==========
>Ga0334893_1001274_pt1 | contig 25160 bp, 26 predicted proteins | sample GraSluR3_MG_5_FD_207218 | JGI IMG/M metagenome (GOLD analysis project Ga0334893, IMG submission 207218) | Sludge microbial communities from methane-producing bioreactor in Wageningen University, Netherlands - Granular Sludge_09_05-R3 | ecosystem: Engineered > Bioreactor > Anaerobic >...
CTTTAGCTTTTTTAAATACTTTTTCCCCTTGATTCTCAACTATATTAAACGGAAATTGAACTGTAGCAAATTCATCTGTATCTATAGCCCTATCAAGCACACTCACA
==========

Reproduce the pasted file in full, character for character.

>Ga0334893_1001274_pt1 | contig 25160 bp, 26 predicted proteins | sample GraSluR3_MG_5_FD_207218 | JGI IMG/M metagenome (GOLD analysis project Ga0334893, IMG submission 207218) | Sludge microbial communities from methane-producing bioreactor in Wageningen University, Netherlands - Granular Sludge_09_05-R3 | ecosystem: Engineered > Bioreactor > Anaerobic >...
CTTTAGCTTTTTTAAATACTTTTTCCCCTTGATTCTCAACTATATTAAACGGAAATTGAACTGTAGCAAATTCATCTGTATCTATAGCCCTATCAAGCACACTCACA